ACTIVE SHOOTER TRAINING

By Janelle Hanson, communications specialist, University Marketing and Communications

With recent active shooter situations around the country fresh on the minds of our campus community, the Department of Public Safety would like to remind you about a video the university offers to help prepare for such emergencies.

“If an active shooter enters your area on campus, it will be unlike any situation you have ever experienced and in those initial heart-stopping moments, it will only involve you, other students, faculty and the shooter,” said Jim Sporleder, director of the Center for Personal Protection & Safety. “The bottom line is you’ll need to take direct responsibility for your personal safety and security. You must develop a survival mindset.”

The survival mindset will help you act quickly and effectively and includes:

  • Awareness – Taking the time to understand the situation
  • Preparation – Asking “what if” questions to develop effective response strategies
  • Rehearsal – Practicing response plans

It’s crucial for everyone on campus to be prepared for this type of situation and think beforehand about how to access the situation and decide what the best course of action is:

  • Get out: Can you safely escape?
    • Get out as quickly as possible
    • Leave belongings behind
  • Hide out: Is there a good place to hide? Find somewhere that can provide protection and avoid getting trapped in an area.
    • Find a room that locks
    • Blockade the door
    • Be silent
    • Turn off items that could make noise and alert the shooter and silence your cellphone
    • Don’t huddle together – people huddling together make for an easier target
  • Take out: Will you take out the shooter?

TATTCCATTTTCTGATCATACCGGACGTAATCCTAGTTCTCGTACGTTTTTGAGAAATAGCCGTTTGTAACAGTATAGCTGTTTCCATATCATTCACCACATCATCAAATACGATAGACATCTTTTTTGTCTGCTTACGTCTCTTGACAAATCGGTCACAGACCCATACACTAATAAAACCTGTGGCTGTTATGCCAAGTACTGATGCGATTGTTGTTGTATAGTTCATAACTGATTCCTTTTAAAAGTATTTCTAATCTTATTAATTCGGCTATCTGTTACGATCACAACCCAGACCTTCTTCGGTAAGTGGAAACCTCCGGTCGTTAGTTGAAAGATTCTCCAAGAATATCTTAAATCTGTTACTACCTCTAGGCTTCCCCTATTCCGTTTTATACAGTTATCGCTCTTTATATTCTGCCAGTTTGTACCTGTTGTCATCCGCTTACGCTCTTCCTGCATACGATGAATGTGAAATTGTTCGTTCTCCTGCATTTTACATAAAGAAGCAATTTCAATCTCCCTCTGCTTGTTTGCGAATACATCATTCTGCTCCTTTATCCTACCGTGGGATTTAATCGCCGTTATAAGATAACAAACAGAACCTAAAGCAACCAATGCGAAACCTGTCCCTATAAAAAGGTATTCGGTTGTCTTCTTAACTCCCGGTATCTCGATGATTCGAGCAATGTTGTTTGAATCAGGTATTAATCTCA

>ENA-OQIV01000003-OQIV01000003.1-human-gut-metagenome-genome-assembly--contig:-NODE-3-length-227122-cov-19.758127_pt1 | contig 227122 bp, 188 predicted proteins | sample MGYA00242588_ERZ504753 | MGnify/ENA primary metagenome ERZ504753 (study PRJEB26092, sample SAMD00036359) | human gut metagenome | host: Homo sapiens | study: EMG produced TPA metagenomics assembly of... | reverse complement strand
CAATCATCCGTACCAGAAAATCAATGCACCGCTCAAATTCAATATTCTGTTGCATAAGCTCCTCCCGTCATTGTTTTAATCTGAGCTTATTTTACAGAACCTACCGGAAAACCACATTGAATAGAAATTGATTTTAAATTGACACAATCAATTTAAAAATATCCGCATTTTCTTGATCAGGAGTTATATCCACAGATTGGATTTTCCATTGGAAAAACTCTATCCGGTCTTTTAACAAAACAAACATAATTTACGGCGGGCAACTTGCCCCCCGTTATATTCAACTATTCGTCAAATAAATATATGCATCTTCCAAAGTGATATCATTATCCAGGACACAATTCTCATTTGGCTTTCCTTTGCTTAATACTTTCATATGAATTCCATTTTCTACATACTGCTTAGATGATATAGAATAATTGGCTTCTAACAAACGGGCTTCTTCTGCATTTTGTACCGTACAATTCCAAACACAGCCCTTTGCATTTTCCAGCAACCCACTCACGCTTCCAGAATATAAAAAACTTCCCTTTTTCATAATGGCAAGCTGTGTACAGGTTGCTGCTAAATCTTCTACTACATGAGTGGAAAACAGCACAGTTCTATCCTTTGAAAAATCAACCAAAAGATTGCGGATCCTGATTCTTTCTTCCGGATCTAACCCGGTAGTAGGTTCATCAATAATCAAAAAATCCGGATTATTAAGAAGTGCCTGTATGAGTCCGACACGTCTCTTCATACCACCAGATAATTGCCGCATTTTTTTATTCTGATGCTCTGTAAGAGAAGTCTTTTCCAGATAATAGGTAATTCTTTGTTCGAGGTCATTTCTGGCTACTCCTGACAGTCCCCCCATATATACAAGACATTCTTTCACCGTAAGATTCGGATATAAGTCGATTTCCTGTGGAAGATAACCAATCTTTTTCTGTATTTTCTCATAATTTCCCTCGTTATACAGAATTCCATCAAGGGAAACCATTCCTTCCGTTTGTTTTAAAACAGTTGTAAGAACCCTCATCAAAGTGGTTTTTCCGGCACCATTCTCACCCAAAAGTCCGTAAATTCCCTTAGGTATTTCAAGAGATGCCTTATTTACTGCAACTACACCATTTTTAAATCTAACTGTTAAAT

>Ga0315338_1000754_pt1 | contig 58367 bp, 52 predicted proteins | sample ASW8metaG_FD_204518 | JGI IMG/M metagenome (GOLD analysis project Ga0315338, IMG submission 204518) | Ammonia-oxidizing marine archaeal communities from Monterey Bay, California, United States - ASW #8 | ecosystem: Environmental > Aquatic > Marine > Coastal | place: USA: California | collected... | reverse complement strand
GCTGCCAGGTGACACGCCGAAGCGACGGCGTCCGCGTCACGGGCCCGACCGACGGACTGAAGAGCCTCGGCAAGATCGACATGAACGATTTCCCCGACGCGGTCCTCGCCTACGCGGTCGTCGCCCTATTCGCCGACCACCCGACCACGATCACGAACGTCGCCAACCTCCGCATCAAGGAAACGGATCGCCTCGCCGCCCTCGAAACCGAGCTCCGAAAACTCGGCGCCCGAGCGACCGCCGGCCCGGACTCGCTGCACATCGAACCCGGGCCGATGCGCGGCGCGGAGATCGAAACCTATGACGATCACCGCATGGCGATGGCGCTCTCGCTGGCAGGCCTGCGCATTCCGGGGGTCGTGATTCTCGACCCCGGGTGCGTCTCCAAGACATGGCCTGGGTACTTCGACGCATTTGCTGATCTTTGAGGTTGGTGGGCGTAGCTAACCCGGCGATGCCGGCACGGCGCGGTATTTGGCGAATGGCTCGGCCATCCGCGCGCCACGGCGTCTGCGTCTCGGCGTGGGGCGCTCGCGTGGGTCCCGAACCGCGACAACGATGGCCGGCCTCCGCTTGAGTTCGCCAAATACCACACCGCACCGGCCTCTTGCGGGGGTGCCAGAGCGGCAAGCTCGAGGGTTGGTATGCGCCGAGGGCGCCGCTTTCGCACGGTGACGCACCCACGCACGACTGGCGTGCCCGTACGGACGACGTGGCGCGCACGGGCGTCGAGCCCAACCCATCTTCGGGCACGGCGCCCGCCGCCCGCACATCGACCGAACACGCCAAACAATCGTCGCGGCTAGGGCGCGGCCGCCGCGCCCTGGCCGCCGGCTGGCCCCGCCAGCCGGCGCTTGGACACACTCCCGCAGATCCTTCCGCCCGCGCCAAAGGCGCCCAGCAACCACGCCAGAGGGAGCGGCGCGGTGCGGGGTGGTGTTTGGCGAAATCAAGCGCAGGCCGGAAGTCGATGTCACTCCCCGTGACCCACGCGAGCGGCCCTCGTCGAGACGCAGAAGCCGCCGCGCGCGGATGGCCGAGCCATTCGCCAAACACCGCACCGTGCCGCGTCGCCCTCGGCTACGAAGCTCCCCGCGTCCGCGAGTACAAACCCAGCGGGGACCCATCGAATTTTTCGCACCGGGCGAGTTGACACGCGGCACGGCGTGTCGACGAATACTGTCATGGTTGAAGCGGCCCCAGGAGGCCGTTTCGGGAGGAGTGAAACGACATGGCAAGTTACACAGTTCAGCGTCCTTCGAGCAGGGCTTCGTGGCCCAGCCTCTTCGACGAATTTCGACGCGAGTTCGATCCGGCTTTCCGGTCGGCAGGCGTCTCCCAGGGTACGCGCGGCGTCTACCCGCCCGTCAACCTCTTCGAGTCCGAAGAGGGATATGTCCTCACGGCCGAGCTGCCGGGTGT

• Spread out
    • Make a plan
    • Act as a team
    • Total commitment to action
    • Do whatever necessary

These events don’t have a pattern, don’t make any sense and can happen anywhere,” said Dale Brophy, chief of police and director of public safety for University of Utah Department of Public Safety. “That said, being paranoid and paralyzed by fear is not healthy. We simply want people to be aware, be prepared and know what to do to help themselves. This allows people to react much quicker and minimizes the phase of inaction and disbelief.”

For more information on being prepared in the event of an active shooter on campus, please watch this video on the U’s Emergency Management’s website.

In addition to being prepared, being vigilant about your surroundings and speaking up when you see something out of place, may prevent these events from occurring in the first place. The DPS 24-hour dispatch center can be reached at 801-585-COPS (2677).

A great source of emergency information on campus is the U Heads Up! app. Users are able to get quick information on what to do in emergencies, upload a photo or comment letting emergency management know about your safety concerns.

Also, public safety has started a community outreach program using select police officers to teach various hour-long courses on active shooters, workplace violence, new student orientation and others. The university has a goal to provide 200 campus presentations in 2016, helping students, faculty and staff be ready in the event of a crisis.

Contact Sgt. Garth Smith to set up a training. He can be reached at garth.smith@dps.utah.edu or 801-585-1194. And follow Brophy’s advice to “be proactive and seek knowledge about events that may one day impact your life. Don’t be fearful, be knowledgeable and prepared.”